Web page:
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DEBBIE ELLIOTT, host:

Shemekia Copeland is a woman with a mission. She says so on the first track of her latest CD, "The Soul Truth."

(Soundbite of "Breakin' Out")

Ms. SHEMEKIA COPELAND: (Singing) You better step aside. I'm a woman on a mission. I finally got a plan to get me out of this old prison. You're treating me bad, so I'm making tracks. I'm out of here, taking off. I ain't coming back. No! I'm breaking out.

ELLIOTT: The 20-something blues singer joins us now from Chicago Public Radio.

Hello, Shemekia.

Ms. COPELAND: Hey. How you doing?

ELLIOTT: I'm great. It was really hard for me to stay in my seat listening to that first track, "Breakin' Out."

Ms. COPELAND: Thank you. Thank you. We had such a good time recording this record.

ELLIOTT: Tell me what that song is about.

Ms. COPELAND: It's about a lot of things, you know. I think that ever since I started doing this, I like to put women in a position of power, you know. There's so many insecure women out there, and I just want women to know be proud of who you are and what you are. And, you know, anything that's going wrong in your life that you want to change, you can change it and move on.

(Soundbite of "Breakin' Out")

Ms. COPELAND: (Singing) Honey, I'm breaking out. Keep your money. I've done my time. I want to laugh and smile. It's time to shout, `I'm breaking out!'

ELLIOTT: You do seem to be on a mission when it comes to the blues, too.

Ms. COPELAND: Yes. I'm very proud to call myself a blues artist because there's just so many young artists out here, black women in particular, and I think they're afraid of that title. But I love being called a blues artist because nobody else has got the guts to call themselves that.

ELLIOTT: Why do you think that is?

Ms. COPELAND: Well, you know, I think when people hear `blues,' they just feel like, you know, it's sad music.

ELLIOTT: Or they think about old men from Mississippi.

Ms. COPELAND: Exactly. And that's really not the case because just like every other genre of music, blues has evolved and grown.

ELLIOTT: Now you grew up in Harlem. What kind of music did you and your friends listen to? Or mostly, I should say, what kind of music did your friends listen to when you were growing up?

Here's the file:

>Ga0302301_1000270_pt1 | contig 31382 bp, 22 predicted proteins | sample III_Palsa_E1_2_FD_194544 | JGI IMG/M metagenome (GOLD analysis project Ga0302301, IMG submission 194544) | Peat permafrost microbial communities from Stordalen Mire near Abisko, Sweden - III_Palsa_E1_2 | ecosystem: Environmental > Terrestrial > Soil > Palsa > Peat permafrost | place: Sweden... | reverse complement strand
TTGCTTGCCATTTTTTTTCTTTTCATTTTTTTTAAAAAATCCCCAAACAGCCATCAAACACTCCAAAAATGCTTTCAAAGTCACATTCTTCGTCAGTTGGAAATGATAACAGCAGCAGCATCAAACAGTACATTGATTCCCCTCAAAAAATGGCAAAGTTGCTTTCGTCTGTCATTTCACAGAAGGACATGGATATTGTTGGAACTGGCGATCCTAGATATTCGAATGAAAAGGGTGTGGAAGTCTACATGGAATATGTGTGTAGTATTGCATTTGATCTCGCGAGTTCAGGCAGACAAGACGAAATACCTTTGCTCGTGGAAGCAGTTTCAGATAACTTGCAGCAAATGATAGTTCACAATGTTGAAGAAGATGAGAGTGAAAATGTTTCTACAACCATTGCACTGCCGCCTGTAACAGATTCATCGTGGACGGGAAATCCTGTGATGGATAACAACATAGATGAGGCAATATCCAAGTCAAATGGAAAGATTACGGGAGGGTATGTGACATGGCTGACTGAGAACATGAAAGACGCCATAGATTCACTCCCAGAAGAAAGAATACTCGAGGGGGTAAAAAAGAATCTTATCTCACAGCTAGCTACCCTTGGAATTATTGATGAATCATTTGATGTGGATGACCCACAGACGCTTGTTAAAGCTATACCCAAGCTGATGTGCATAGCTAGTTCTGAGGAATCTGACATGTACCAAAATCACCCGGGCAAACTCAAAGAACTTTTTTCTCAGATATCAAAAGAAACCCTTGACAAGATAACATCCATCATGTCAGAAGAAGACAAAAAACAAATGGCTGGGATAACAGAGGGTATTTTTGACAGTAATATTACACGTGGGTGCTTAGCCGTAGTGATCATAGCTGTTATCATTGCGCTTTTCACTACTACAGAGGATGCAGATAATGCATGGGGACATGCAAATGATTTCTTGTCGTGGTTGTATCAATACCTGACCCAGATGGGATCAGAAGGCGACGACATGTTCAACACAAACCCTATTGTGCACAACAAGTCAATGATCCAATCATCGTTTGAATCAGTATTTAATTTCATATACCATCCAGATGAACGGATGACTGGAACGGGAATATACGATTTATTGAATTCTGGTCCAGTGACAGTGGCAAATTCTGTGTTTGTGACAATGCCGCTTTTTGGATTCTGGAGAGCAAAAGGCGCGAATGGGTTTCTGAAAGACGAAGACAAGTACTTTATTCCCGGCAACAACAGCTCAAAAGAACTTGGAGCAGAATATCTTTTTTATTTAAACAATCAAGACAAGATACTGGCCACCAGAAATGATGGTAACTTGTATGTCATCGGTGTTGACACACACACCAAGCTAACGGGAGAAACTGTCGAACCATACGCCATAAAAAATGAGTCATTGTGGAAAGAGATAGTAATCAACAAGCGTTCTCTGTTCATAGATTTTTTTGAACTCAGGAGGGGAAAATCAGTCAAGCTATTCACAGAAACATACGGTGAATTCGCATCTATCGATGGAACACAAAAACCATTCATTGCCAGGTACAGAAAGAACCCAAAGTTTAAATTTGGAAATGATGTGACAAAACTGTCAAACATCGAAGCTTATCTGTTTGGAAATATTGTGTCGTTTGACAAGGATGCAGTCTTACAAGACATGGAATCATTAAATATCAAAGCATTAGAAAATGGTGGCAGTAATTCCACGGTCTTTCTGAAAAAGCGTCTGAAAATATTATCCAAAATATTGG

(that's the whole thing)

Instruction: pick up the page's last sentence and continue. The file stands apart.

Ms. COPELAND: Well, I grew up in Harlem in the middle of the hip-hop era. And it was pretty much all hip-hop. It was very fresh and new then, and that's what they listened to. And I listened to a little bit of it, but I would go home and listen to my records, my Etta James records or my Johnnie Taylor records and my Koko Taylor records. You know, when I was a kid, I used to get in trouble because I would go to school and me and my friends, we'd be singing, (Singing) `I'm a woman. I can make love a crocodile,' you know stuff like that. And the teacher--Whoo! My goodness. She just could not understand and could not get with that.

ELLIOTT: She wasn't going for that.

Ms. COPELAND: She called my mom up and she said, `What is your child singing in school?' And my mom would get me back home and my parents would just laugh so hard about that.

ELLIOTT: But you had an excuse.

Ms. COPELAND: Right.

ELLIOTT: You were--your dad, right?

Ms. COPELAND: I had an excuse; a good one, too.

ELLIOTT: Now your dad was the Texas blues man Johnny Clyde Copeland.

Ms. COPELAND: Yes.

ELLIOTT: So I'm guessing he's the one who introduced you to a lot of this music.

Ms. COPELAND: Yes, he did. And my father was just--he loved music, and that's what I loved about my father. He wasn't just a blues artist; he loved music, world music, all sorts of music. So I ended up hearing a lot of different things. So that's great for me because my ears are open to everything.

ELLIOTT: You've also probably got to meet a lot of interesting people because of your father.

Ms. COPELAND: I did. I got to meet some interesting people. But being so young, you don't know who these people are. You just know that they played guitar and they sing. That's it. That's all I knew at this point. I had no idea it was Albert Collins and, you know, cats like that. So...

ELLIOTT: There's one song on "Soul Truth" that seems to be a commentary on the state of popular music today. I'd like to hear a little bit of "Who Stole My Radio?"

(Soundbite of "Who Stole My Radio?")

Ms. COPELAND: (Singing) I want passion, I want feeling. I want to be rocked from the floor up to the ceiling. Make it rough, make it smooth, just as long as I can feel the Earth move. But something's missing when I turn off the lights. I need some music to help me through the night. I want to know...

Backup Singers: I want to know.

Ms. COPELAND: (Singing) ...I want to know...

Backup Singers: I want to know.

Ms. COPELAND: (Singing) ...who stole my radio? I want to know...

Backup Singers: I want to know.

Ms. COPELAND: (Singing) ...I want to know, I want to know...

Backup Singers: I want to know.

Ms. COPELAND: (Singing) ...who stole my radio? Who stole the funk? Who stole the soul?